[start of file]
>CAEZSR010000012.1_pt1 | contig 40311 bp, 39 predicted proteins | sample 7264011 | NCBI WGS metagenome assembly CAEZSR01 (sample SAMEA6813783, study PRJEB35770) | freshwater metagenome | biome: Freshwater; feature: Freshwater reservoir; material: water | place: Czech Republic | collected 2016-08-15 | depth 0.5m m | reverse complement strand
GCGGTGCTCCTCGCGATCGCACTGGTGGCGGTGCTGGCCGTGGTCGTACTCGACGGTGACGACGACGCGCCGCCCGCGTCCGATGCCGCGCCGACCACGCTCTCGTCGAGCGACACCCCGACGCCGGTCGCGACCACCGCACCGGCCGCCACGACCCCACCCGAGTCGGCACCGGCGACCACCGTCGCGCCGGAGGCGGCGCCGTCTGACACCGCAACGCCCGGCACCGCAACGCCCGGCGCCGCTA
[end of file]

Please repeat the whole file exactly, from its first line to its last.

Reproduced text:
>CAEZSR010000012.1_pt1 | contig 40311 bp, 39 predicted proteins | sample 7264011 | NCBI WGS metagenome assembly CAEZSR01 (sample SAMEA6813783, study PRJEB35770) | freshwater metagenome | biome: Freshwater; feature: Freshwater reservoir; material: water | place: Czech Republic | collected 2016-08-15 | depth 0.5m m | reverse complement strand
GCGGTGCTCCTCGCGATCGCACTGGTGGCGGTGCTGGCCGTGGTCGTACTCGACGGTGACGACGACGCGCCGCCCGCGTCCGATGCCGCGCCGACCACGCTCTCGTCGAGCGACACCCCGACGCCGGTCGCGACCACCGCACCGGCCGCCACGACCCCACCCGAGTCGGCACCGGCGACCACCGTCGCGCCGGAGGCGGCGCCGTCTGACACCGCAACGCCCGGCACCGCAACGCCCGGCGCCGCTA